Thursday, May 8, 2014

Wanting (Psalm 23)

The Lord is my shepherd;
   I shall not want.
God maketh me to lie down in green pastures:
   God leadeth me besides the still waters.
God restoreth my soul:
   God leadeth me in paths of righteousness for God's name sake.
Yea, though I walk through the valley of the shadow of death, I will fear no evil:
   for you art with me; your rod and your staff they comfort me.
You prepare a table before me in the presence of mine enemies:
   You anoint my head with oil; my cup runneth over.
Surely goodness and mercy shall follow me all the days of my life;
   and I will dwell in the house of the Lord for ever.
Psalm 23, KJV adapted

When we encounter Psalm 23 in its King James translation, we encounter what the writer and atheist Kurt Vonnegut, Jr. described as the most perfect poem in all the English language. Of course for people of faith we encounter the 23rd Psalm as an evocation of trust in God's abiding care. As sheep trust a shepherd, as soldiers trust their commander so we can trust God to keep us safe, to set a feast for us in the midst of our enemies. 

Rob Voyle of the Clergy Leadership Institute is fond of reminding me that "Trust is the ability to make vulnerable what you value to the actions of others." The sheep make vulnerable to the actions of the shepherd their very wellbeing. Likewise the soldiers place their lives within the commander's hands. Being a person of faith entails, in part, making vulnerable what we value to the actions of God. 

The psalm celebrates God's action as trustworthy. It affirms that all aspects of our lives - the good and the bad, the beautiful and the ugly - can be entrusted to the action of God to redeem, to honor, to restore. The bedrock of faith is this relationship between Creator and creature, between God and us. The psalmist  reminds us that simple trust - child like trust as Jesus puts it - is at the heart of our relationship with the Sacred.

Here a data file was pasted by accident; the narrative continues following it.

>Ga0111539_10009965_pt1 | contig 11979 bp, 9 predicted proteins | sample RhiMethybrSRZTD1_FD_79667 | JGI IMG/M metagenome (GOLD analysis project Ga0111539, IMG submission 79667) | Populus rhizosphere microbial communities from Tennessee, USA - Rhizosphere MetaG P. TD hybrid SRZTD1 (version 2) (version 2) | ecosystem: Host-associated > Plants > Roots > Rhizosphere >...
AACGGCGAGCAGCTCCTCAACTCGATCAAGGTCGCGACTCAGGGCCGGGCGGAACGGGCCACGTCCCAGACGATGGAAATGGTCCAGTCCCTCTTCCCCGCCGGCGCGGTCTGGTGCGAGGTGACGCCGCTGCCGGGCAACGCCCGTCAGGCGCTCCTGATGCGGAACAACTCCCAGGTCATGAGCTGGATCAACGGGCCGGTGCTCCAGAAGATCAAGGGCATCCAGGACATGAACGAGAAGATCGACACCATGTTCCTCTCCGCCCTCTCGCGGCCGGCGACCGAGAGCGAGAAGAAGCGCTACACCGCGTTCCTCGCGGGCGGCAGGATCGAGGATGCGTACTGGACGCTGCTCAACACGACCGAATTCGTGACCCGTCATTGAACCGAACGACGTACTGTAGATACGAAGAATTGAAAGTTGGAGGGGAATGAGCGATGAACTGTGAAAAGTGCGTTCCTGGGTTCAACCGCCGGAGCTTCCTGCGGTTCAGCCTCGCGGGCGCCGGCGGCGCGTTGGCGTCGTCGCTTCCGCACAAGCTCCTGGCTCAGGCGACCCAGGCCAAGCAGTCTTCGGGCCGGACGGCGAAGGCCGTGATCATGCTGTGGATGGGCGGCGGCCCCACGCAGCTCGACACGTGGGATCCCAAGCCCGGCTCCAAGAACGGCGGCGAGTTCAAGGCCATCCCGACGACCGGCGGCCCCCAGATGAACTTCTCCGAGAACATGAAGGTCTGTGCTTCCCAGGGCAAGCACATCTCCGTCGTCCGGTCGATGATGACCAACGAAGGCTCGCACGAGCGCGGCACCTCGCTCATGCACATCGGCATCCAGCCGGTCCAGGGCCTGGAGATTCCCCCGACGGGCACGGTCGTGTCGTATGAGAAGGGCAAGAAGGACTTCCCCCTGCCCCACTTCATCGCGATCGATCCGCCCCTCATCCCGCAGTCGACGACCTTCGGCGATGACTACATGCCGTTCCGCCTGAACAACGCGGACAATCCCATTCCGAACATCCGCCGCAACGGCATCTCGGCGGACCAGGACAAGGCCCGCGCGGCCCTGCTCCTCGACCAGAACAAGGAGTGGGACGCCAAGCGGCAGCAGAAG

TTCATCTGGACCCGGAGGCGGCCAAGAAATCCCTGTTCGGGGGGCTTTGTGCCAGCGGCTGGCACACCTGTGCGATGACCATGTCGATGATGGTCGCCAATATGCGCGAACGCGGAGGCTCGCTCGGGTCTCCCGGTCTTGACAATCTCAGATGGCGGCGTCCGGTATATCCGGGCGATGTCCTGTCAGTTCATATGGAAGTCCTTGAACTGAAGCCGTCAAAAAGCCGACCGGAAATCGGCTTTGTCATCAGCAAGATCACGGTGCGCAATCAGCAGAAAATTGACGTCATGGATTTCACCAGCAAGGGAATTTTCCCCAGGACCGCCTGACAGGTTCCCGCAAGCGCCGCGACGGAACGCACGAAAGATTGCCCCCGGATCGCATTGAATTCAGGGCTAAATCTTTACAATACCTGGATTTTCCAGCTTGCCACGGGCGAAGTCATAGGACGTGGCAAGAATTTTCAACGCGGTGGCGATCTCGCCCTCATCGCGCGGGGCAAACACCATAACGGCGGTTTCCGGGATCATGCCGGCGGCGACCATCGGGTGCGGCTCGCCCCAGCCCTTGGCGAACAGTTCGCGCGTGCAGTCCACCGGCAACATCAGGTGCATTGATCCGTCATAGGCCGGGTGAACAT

Unfortunately for sexually and gender diverse people, we have experienced an almost opposite promise than that of the 23rd Psalm. We encounter in some of those who represent God a flow of hate and contempt that we would never open ourselves up to and be vulnerable to. We would never hand over the things we value to those who promise to stomp them into the ground. We do not trust such people. We do not trust the god whose these people represent. So we encounter this psalm with disdain, for Psalm 23 does not speak to our experience. We have been left wanting.

We could leave the psalm here, dangling in the midst of our mistrust of God. We could, if it wasn't for the phrase "green pastures." This is a phrase that echoes and mirrors the same wording which appears in the opening creation narratives of Genesis. 

Time out for bible-nerds-stuff. We seek to date various passages of the bible in order to better understand the circumstances which give rise to the statements and stories. The Psalms are notoriously hard to date as they typically carry little or no historical narrative. A few do, most do not. We can though, date the opening chapters of Genesis. They date to the Babylonian Captivity of the Israelites. So we know that a phrase echoed in Psalm 23 did not exist as a written phrase until Israel, as a community of faith, was faced with the extinction of their relationship with God. 

We cannot throw this psalm back in the author's face, for the author has also lived through the underbelly of faith. From the author rose a cry of trust when all the evidence was saying, "Your God has abandoned you." This is not the voice of a simplistic faith, but rather the earnest statement of one who has been through the grist mill of life and came out saying, "Even in the valley of the shadow of death, God is with me."

Our story is there in the second half of the psalm. While it is the more formal and distant "Lord" who shepherds, it is the more intimate and close "You" who prepares a table for me. Where? In the midst of my enemies. Note the painting by Davis where in the midst of a mountain of skulls and in front of an army Divine Presence is still found. This might be what we queer people need to hear from our ancient ancestor in the faith: trust in God does not take us out of life's vagaries, but rather trust in God helps us to persist in the midsts of life's vagaries.

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